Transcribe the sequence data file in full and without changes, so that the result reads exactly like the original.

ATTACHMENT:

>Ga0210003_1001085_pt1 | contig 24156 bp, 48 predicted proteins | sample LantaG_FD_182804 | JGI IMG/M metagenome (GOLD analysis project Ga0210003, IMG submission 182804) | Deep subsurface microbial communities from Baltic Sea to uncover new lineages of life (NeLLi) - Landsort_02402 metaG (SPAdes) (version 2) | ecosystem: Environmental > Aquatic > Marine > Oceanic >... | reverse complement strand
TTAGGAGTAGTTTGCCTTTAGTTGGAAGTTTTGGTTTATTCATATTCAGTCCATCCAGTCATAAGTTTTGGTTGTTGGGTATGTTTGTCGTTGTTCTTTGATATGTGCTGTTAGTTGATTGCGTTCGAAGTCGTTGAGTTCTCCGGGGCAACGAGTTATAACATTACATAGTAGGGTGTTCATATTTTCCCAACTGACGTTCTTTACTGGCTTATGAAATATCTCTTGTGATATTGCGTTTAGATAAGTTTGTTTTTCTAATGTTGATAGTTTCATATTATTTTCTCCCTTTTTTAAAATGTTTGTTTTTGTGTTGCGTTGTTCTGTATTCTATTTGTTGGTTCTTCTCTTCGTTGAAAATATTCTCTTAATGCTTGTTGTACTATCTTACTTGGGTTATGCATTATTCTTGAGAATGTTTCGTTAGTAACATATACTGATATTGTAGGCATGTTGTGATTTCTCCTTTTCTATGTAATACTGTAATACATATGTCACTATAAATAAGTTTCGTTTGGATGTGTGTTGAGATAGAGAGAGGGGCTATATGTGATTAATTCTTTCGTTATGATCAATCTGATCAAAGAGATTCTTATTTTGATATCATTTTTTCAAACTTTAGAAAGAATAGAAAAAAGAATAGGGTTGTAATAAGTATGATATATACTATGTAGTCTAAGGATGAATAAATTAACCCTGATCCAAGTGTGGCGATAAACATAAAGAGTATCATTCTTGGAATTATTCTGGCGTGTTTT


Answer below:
>Ga0210003_1001085_pt1 | contig 24156 bp, 48 predicted proteins | sample LantaG_FD_182804 | JGI IMG/M metagenome (GOLD analysis project Ga0210003, IMG submission 182804) | Deep subsurface microbial communities from Baltic Sea to uncover new lineages of life (NeLLi) - Landsort_02402 metaG (SPAdes) (version 2) | ecosystem: Environmental > Aquatic > Marine > Oceanic >... | reverse complement strand
TTAGGAGTAGTTTGCCTTTAGTTGGAAGTTTTGGTTTATTCATATTCAGTCCATCCAGTCATAAGTTTTGGTTGTTGGGTATGTTTGTCGTTGTTCTTTGATATGTGCTGTTAGTTGATTGCGTTCGAAGTCGTTGAGTTCTCCGGGGCAACGAGTTATAACATTACATAGTAGGGTGTTCATATTTTCCCAACTGACGTTCTTTACTGGCTTATGAAATATCTCTTGTGATATTGCGTTTAGATAAGTTTGTTTTTCTAATGTTGATAGTTTCATATTATTTTCTCCCTTTTTTAAAATGTTTGTTTTTGTGTTGCGTTGTTCTGTATTCTATTTGTTGGTTCTTCTCTTCGTTGAAAATATTCTCTTAATGCTTGTTGTACTATCTTACTTGGGTTATGCATTATTCTTGAGAATGTTTCGTTAGTAACATATACTGATATTGTAGGCATGTTGTGATTTCTCCTTTTCTATGTAATACTGTAATACATATGTCACTATAAATAAGTTTCGTTTGGATGTGTGTTGAGATAGAGAGAGGGGCTATATGTGATTAATTCTTTCGTTATGATCAATCTGATCAAAGAGATTCTTATTTTGATATCATTTTTTCAAACTTTAGAAAGAATAGAAAAAAGAATAGGGTTGTAATAAGTATGATATATACTATGTAGTCTAAGGATGAATAAATTAACCCTGATCCAAGTGTGGCGATAAACATAAAGAGTATCATTCTTGGAATTATTCTGGCGTGTTTT